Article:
1. The only place I could probably run is in the gym because the weather can get me messed up! These are some great tips for getting motivated for running in the winter! I suppose a good thing about being in LA is that we didn’t have a winter, so there’s a more significant motivation to run right there (the weather is great)! Oh man, I would LOVE a diet-friendly mocha latte! Thanks for sharing 🙂


  2. Great post. I get motivated easily but it’s really hard to stay motivated. But I will try my level best to stay motivated. Thanks. 🙂

  3. it’s so key to have someone else to hold you accountable!
    meanwhile, how are these athletes surviving in the frigid cold in south korea!?!?! you should do a post on that!

  4. I need a bit of motivation to get out and about at this time of year. Much easier to sit at home but much better to go out!

  5. We don’t run, but we do walk. And will only skip a day if it’s too wet or icy. Walking isn’t as difficult as running, of course, but it’s all too easy to skip a day if you’re not motivated! Good post — thanks.

  6. I have to admit that I prefer to run indoors on a treadmill most of the year round Agnes, although I do venture outside in Summer! It’s not the fact it’s cold outside, I can handle that. It’s the streets and area I’d have to run round in the dark. But that’s a good idea about finding someone to go running with, as that would mean there would be two of us running through the not so great streets. I just need to find someone to run with! Great motivational post!

  7. These are such good tips! I agree, it’s so hard to get out there for a run when it’s really cold, especially in the morning, but after I’ve started and have warmed up, I’m always so glad that I did!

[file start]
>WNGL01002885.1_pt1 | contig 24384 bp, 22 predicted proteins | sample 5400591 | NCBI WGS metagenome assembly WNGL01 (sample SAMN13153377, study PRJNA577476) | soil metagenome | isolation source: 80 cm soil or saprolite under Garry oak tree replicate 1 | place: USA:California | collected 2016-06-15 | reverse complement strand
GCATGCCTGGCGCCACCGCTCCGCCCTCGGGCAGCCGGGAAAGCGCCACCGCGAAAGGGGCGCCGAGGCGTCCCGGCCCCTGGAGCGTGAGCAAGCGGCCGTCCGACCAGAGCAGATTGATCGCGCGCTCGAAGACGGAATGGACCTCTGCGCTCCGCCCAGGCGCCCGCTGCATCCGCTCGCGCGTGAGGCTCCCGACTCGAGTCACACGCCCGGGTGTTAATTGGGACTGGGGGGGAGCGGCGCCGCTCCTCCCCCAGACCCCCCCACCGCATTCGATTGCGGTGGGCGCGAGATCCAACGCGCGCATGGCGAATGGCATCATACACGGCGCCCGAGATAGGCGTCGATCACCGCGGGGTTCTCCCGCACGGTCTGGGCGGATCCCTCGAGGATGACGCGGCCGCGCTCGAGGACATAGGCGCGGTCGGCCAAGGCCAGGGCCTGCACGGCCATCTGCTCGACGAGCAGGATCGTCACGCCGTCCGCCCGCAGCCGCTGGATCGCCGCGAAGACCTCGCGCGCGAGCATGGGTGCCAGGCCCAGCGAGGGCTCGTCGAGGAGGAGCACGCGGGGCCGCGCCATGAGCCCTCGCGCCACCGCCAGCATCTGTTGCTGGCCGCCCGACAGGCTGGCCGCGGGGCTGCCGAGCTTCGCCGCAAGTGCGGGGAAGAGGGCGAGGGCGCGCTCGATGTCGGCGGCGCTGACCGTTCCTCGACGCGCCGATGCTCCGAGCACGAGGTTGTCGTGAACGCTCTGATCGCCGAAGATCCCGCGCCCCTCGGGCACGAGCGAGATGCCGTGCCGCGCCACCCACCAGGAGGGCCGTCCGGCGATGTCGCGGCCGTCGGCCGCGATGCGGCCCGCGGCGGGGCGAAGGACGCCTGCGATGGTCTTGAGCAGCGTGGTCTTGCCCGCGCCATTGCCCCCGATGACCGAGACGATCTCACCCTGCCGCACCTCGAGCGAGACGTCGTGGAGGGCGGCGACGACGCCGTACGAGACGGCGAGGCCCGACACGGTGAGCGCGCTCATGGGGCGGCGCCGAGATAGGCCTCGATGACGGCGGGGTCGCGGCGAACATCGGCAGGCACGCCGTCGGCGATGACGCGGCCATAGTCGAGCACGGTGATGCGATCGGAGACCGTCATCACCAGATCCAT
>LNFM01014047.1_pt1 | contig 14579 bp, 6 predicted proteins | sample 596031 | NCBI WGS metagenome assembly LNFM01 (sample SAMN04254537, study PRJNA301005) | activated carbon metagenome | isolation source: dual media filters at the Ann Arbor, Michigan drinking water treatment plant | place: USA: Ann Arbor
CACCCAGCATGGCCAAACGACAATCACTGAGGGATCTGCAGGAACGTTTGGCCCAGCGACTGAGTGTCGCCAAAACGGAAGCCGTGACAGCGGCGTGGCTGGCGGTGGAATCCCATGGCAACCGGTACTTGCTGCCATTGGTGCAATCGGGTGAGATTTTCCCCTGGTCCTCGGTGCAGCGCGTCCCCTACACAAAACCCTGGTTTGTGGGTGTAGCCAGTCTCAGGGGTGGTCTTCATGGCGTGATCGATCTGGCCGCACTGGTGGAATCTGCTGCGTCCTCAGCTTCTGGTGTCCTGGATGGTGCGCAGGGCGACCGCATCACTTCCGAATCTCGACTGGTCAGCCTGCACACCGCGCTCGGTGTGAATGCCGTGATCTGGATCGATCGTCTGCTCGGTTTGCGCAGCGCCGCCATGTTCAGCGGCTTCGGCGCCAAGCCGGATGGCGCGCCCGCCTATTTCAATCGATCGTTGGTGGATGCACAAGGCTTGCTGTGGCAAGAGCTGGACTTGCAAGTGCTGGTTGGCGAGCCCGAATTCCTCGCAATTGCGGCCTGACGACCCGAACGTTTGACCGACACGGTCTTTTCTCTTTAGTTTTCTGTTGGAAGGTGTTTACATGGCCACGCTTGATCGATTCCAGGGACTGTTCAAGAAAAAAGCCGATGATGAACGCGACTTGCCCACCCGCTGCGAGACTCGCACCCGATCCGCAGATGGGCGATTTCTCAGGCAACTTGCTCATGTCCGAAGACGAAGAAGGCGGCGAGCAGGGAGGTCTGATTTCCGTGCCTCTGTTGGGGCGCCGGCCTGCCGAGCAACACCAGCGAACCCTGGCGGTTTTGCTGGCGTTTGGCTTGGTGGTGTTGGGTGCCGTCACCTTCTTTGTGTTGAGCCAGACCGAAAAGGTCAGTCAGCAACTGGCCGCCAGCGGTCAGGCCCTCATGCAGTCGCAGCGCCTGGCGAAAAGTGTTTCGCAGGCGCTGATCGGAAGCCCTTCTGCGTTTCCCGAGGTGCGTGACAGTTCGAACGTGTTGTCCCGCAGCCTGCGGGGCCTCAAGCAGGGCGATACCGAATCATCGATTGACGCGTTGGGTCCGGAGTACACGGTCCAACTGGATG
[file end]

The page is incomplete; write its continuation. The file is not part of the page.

8. on the days when i’m unmotivated to workout, i just try to start. i might not workout as hard as on a motivated day, but i tell myself that moving around is better than not, and as long as i get my heartrate up, that’s good enough for the lazy days (;

  9. This post is amazing inspiration! I use to run a lot in my 20’s but stopped bc I discovered the world of workout DVDs. I started to run again last summer with my dog but stopped once the rainy season started (mostly bc I don’t have decent running shoes). I want to keep it up with running bc the results are amazing. Thanks for the inspiration!

  10. I admit, I am a baby when it comes to exercising outdoors in the winter. My gym membership gets a lot of use this time of year. You provided some great tips though to help make working out easier when the cold weather hits.

  11. These are some great tips, I must admit I tend to take brisk walks rather than run’s these days. I am so busy so I spend my lunch breaks getting out and going for a power walk, running would make me too sweaty to return to work. I find putting on my headphones and catching up on new music a great motivator for getting out for some me-time! Especially in the winter.

    • Power walks are amazing, Emma. I either do them early in the morning or late at night. They give me a lot of energy!

  12. For the moment, I do yoga in the morning since we are staying at home …. hope to be back to nature soon ! Thank you dear for the inspiration ! Pinned !